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(Reference retrieved automatically from Web of Science through information on FAPESP grant and its corresponding number as mentioned in the publication by the authors.)

Mid-Late Pleistocene OSL chronology in western Amazonia and implications for the transcontinental Amazon pathway

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Rossetti, Dilce F. [1] ; Cohen, Marcelo C. L. [2] ; Tatumi, Sonia H. [3] ; Sawakuchi, Andre O. [4] ; Cremon, Edipo H. [1] ; Mittani, Juan C. R. [3] ; Bertani, Thiago C. [1] ; Munita, Casimiro J. A. S. [5] ; Tudela, Diego R. G. [6] ; Yee, Marcio [3] ; Moya, Gabriela [3]
Total Authors: 11
[1] Inst Nacl Pesquisas Espaciais, BR-12245970 Sao Jose Dos Campos, SP - Brazil
[2] Fed Univ Para, BR-66075900 Belem, PA - Brazil
[3] Univ Fed Sao Paulo, BR-11030400 Santos, SP - Brazil
[4] Univ Sao Paulo, Inst Geociencias, BR-05508080 Sao Paulo, SP - Brazil
[5] Inst Pesquisas Nucl, BR-05508900 Sao Paulo, SP - Brazil
[6] Univ Sao Paulo, BR-05508900 Sao Paulo, SP - Brazil
Total Affiliations: 6
Document type: Journal article
Source: SEDIMENTARY GEOLOGY; v. 330, p. 1-15, DEC 2015.
Web of Science Citations: 19

The origin of the transcontinental Amazon drainage system remains unrevealed. Sedimentary deposits formed from the Neogene in the Amazonas and Solimoes Basins constitute natural archives for reconstructing this event in space and time. However, paleoenvironmental and chronological analyses focusing on these deposits, or even their basic mapping, are still scarce to allow such investigation. In this context, primary interests are fluvial strata related to the lithostratigraphic Ica Formation, mapped over a widespread area in western Amazonian lowlands. Although long regarded as Plio-Pleistocene in age, this unit has not yet been dated and its overall depositional setting remains largely undescribed. The main goal of the present work is to contribute for improving facies analysis and chronology of these deposits, approaching an area in southwestern Amazonia and another in northern Amazonia, which are located more than 1000 km apart. Despite this great distance, the sedimentological and chronological characteristics of deposits from these two areas are analogous. Hence, facies analysis revealed paleoenvironments including active channel, abandoned channel, point bar, crevasse splay and flood-plain, which are altogether compatible with meandering fluvial systems. Similarly, optically stimulated luminescence (OSL) dating revealed thirty three ages ranging from 65.4 +/- 16.9 to 219.6 +/- 25.1 ky (in addition to three outliners of 54.0 +/- 7.6, 3373 +/- 36.9 and 346.6 +/- 48.6 ky), and nine 97.1 +/- 9.9 to 254.8 +/- 23.8 ky for the areas in southwestern and northern Amazonia, respectively. These data lead to establish that deposits mapped as Ica Formation over a vast area of western Brazilian Amazonia have a Mid-Late Pleistocene age, rather than the previously inferred Plio-Pleistocene age. It follows that if Plio-Pleistocene deposits exist in this region they remain to be dated and must be restricted to a narrow belt in western Amazonia, as well as isolated occurrences underlying the Mid-Late Pleistocene strata characterized herein. The combination of data from this work with previously published provenance studies supports main Andean sediment sources only in the Mid-Late Pleistocene. It is proposed that before this time, the Amazon River was restricted to eastern Amazonia, being separated from western Amazonian drainage basins due to the presence of the Purus Arch. Erosion and/or subsidence of this geological feature would have promoted the connection of these drainage systems, ultimately with the expressive record of the transcontinental Amazon pathway into the Atlantic Ocean in the Mid-Late Pleistocene. (C) 2015 Elsevier B.V. All rights reserved. (AU)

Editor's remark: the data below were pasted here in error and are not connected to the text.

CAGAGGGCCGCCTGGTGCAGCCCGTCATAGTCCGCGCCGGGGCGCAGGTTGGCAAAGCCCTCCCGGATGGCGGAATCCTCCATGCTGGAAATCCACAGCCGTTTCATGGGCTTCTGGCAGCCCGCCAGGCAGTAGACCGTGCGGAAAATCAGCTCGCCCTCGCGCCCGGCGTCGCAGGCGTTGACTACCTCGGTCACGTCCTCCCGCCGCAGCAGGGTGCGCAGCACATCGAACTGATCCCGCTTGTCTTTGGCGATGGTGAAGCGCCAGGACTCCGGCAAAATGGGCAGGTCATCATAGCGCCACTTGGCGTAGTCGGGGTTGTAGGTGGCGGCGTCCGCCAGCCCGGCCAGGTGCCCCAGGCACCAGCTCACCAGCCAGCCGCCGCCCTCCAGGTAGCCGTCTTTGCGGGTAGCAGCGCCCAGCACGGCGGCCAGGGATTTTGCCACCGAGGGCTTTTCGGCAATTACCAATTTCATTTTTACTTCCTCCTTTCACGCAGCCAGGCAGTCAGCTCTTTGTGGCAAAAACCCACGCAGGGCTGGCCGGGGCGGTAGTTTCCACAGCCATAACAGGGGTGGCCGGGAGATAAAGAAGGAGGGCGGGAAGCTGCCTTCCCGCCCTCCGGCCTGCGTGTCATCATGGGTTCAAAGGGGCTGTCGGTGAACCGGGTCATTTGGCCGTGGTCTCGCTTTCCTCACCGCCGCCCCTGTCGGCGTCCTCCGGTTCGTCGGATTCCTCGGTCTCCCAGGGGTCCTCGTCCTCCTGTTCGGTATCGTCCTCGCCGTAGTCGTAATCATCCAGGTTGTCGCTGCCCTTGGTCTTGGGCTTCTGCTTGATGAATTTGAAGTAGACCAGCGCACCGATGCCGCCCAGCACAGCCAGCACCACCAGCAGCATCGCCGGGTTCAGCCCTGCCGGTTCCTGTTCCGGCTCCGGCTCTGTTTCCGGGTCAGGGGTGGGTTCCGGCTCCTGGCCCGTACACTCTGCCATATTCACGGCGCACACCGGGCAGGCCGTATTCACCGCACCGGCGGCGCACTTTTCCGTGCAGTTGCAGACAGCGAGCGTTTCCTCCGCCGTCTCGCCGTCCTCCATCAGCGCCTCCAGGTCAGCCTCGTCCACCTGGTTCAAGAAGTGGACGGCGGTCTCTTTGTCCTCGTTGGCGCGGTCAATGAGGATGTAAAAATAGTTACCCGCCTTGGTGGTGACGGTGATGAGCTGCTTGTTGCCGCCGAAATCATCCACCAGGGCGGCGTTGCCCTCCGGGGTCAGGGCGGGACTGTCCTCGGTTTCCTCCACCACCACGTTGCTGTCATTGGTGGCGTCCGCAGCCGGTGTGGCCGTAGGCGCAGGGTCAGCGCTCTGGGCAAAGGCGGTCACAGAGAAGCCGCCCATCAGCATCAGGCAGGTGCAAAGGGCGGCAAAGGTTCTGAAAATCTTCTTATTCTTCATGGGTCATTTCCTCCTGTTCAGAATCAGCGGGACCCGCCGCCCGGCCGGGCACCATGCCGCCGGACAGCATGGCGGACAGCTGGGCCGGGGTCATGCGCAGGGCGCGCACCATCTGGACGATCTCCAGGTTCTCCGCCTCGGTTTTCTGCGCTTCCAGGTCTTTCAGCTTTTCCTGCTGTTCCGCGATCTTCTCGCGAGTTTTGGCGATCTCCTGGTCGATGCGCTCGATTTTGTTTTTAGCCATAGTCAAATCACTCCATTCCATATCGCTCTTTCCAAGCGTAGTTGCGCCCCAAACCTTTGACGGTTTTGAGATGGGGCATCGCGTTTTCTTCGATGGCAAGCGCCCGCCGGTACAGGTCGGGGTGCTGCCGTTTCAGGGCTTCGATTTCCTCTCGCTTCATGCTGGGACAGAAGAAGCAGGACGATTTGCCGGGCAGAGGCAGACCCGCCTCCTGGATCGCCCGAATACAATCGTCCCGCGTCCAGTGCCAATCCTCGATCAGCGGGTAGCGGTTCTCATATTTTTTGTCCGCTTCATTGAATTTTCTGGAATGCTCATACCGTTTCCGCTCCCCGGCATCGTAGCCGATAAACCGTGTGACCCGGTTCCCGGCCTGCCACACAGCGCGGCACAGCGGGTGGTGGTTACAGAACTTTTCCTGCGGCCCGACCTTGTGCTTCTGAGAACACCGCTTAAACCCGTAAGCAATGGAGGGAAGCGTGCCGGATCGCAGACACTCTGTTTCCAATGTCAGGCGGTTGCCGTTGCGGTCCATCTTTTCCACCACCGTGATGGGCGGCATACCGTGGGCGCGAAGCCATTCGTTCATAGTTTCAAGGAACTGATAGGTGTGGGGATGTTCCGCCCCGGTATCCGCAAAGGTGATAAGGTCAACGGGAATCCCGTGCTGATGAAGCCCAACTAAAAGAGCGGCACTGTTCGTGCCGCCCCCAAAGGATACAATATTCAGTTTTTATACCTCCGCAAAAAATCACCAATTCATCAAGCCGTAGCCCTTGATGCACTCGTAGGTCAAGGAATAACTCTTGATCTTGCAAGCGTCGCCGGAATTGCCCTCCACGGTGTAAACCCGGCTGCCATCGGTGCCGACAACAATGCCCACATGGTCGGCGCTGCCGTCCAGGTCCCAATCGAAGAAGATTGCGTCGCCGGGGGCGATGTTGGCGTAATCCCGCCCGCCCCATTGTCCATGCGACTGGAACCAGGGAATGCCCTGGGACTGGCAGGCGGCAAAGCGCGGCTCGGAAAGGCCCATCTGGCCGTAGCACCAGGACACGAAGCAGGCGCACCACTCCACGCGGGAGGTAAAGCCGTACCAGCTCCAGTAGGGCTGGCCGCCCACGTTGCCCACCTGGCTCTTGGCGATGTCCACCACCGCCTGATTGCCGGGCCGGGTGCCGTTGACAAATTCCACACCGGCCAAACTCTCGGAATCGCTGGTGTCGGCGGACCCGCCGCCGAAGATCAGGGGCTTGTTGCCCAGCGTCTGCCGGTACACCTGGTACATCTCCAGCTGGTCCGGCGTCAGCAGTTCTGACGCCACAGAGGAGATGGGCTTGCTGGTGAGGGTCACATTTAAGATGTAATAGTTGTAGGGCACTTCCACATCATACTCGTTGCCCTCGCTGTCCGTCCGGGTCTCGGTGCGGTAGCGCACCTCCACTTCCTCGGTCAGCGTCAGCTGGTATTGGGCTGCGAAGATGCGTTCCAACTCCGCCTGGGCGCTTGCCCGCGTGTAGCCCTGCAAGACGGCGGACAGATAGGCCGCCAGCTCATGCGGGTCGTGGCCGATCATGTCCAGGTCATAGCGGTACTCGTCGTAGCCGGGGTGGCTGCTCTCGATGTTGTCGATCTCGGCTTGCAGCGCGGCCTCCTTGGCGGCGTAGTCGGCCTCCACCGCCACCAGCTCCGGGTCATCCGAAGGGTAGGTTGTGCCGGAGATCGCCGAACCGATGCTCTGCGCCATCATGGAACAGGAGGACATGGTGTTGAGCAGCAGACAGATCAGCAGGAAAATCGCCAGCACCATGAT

FAPESP's process: 13/50475-5 - Mapping Amazonian biodiversity at multiple scales by integrating geology and ecology
Grantee:Dilce de Fátima Rossetti
Support type: Regular Research Grants
FAPESP's process: 10/09484-2 - Quaternary megafans in the state of Roraima, Northern Amazonia: sedimentological, climatic and tectonic implications
Grantee:Dilce de Fátima Rossetti
Support type: Regular Research Grants